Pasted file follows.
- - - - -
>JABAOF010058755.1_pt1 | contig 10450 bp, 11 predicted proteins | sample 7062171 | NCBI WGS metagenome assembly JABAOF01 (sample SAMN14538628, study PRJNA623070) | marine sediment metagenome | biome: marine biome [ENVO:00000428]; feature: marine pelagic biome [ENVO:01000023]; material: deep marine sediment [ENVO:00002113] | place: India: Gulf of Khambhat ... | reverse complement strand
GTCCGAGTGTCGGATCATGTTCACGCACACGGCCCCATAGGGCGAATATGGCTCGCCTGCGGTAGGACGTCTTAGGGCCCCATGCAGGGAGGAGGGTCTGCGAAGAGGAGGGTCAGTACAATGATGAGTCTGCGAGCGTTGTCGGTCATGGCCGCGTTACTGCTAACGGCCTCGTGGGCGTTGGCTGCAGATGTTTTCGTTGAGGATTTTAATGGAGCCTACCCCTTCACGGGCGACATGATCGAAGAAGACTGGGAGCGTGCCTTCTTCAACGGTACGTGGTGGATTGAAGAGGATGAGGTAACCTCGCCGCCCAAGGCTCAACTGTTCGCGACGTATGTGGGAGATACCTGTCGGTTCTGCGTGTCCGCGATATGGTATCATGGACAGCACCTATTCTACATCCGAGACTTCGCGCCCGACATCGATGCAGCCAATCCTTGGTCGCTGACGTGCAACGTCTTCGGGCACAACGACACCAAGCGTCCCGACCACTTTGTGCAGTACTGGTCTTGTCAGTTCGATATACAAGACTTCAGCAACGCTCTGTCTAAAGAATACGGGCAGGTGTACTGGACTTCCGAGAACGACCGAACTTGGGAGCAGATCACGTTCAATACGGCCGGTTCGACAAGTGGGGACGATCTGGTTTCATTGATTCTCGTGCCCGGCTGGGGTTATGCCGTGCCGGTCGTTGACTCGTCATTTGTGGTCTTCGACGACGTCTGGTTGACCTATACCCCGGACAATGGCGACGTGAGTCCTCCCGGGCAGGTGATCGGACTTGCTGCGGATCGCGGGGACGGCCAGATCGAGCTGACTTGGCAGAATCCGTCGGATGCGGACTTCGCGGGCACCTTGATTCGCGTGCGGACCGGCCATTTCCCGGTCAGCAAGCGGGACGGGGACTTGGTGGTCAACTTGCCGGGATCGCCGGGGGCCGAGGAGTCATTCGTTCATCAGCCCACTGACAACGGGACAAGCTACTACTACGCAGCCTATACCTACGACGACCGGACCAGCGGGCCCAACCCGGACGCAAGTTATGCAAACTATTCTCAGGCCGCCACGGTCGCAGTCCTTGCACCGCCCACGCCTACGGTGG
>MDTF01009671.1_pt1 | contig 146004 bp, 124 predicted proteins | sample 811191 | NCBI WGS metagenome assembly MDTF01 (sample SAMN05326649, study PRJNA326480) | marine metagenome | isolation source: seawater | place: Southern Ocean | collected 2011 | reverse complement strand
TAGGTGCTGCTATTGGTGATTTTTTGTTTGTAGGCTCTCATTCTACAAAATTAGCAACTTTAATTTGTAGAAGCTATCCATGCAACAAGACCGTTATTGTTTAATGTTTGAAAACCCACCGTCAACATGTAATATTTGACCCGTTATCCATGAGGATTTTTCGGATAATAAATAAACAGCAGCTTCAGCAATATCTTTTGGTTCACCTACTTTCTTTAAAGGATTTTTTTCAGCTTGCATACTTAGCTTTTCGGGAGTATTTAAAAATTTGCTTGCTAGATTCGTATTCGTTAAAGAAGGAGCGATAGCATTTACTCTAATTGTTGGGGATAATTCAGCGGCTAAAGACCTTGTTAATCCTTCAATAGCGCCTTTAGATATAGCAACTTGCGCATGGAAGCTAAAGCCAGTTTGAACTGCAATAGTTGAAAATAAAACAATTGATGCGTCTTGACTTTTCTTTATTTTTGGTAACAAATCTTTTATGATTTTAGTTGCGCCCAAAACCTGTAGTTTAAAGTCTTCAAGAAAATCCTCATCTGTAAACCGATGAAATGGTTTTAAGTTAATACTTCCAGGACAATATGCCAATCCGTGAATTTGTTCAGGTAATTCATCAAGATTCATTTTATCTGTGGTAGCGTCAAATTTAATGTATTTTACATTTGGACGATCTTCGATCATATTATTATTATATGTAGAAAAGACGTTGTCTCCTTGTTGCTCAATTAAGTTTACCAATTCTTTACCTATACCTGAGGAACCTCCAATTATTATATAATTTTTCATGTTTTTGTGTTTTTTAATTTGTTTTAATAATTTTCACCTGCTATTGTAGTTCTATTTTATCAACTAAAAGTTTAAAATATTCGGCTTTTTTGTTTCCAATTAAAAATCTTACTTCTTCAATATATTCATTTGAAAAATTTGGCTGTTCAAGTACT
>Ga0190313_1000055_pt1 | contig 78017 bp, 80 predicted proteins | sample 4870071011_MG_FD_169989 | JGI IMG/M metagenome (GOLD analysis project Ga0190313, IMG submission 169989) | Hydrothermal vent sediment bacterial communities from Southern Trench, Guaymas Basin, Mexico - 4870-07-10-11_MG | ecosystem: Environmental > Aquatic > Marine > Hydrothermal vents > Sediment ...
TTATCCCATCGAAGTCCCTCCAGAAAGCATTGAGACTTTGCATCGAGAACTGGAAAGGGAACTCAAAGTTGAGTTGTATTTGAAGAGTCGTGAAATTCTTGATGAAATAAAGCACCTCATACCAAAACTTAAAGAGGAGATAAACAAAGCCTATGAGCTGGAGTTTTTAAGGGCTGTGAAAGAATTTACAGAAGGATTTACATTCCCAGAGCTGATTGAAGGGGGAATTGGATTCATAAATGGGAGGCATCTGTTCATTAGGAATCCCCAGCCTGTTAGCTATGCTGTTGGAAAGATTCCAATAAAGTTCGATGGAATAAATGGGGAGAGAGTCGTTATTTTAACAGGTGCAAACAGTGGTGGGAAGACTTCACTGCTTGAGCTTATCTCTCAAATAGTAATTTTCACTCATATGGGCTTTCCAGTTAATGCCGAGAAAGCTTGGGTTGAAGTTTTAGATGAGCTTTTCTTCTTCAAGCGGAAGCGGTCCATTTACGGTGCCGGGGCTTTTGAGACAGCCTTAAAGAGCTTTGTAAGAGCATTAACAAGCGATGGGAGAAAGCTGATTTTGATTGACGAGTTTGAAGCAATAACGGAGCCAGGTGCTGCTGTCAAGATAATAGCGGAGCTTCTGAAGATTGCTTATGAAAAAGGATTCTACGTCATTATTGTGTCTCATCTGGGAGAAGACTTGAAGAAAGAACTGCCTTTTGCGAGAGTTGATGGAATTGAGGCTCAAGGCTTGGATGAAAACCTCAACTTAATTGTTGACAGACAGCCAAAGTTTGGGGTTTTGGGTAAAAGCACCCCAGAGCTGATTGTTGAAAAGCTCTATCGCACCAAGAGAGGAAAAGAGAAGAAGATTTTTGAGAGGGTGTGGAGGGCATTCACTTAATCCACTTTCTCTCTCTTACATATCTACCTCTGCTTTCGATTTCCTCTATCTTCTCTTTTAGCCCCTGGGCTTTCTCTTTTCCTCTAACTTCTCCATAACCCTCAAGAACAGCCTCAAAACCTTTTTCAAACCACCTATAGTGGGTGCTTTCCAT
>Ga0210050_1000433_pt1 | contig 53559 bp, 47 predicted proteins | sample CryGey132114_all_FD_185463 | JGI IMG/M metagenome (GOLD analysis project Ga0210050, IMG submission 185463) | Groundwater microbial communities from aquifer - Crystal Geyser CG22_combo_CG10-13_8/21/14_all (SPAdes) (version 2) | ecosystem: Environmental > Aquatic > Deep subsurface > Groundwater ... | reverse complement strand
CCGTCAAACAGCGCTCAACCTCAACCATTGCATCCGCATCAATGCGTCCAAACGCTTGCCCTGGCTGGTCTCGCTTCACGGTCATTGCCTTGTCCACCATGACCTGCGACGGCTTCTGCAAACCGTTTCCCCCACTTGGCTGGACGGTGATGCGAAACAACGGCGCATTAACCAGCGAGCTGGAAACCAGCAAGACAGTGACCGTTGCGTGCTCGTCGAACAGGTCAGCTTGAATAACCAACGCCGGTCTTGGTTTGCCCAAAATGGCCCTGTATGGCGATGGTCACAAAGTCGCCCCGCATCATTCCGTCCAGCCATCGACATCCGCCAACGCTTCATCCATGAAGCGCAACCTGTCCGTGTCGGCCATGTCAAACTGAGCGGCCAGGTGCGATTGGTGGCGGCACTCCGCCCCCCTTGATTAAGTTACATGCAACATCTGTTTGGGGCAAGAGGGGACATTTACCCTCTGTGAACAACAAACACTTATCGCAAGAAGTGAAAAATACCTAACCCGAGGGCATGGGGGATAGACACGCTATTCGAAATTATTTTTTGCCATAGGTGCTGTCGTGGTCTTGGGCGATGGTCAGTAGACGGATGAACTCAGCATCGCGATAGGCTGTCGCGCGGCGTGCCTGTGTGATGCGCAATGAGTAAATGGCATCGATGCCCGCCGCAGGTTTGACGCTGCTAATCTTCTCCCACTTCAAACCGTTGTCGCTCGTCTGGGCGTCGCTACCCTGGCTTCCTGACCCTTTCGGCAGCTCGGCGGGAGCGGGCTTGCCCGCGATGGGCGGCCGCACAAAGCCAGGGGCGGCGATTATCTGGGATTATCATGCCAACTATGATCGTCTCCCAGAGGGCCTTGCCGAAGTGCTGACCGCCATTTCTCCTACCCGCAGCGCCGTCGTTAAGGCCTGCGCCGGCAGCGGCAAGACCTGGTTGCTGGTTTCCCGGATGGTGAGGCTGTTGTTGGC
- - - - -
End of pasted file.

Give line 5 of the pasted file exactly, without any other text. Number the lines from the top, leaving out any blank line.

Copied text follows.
>Ga0190313_1000055_pt1 | contig 78017 bp, 80 predicted proteins | sample 4870071011_MG_FD_169989 | JGI IMG/M metagenome (GOLD analysis project Ga0190313, IMG submission 169989) | Hydrothermal vent sediment bacterial communities from Southern Trench, Guaymas Basin, Mexico - 4870-07-10-11_MG | ecosystem: Environmental > Aquatic > Marine > Hydrothermal vents > Sediment ...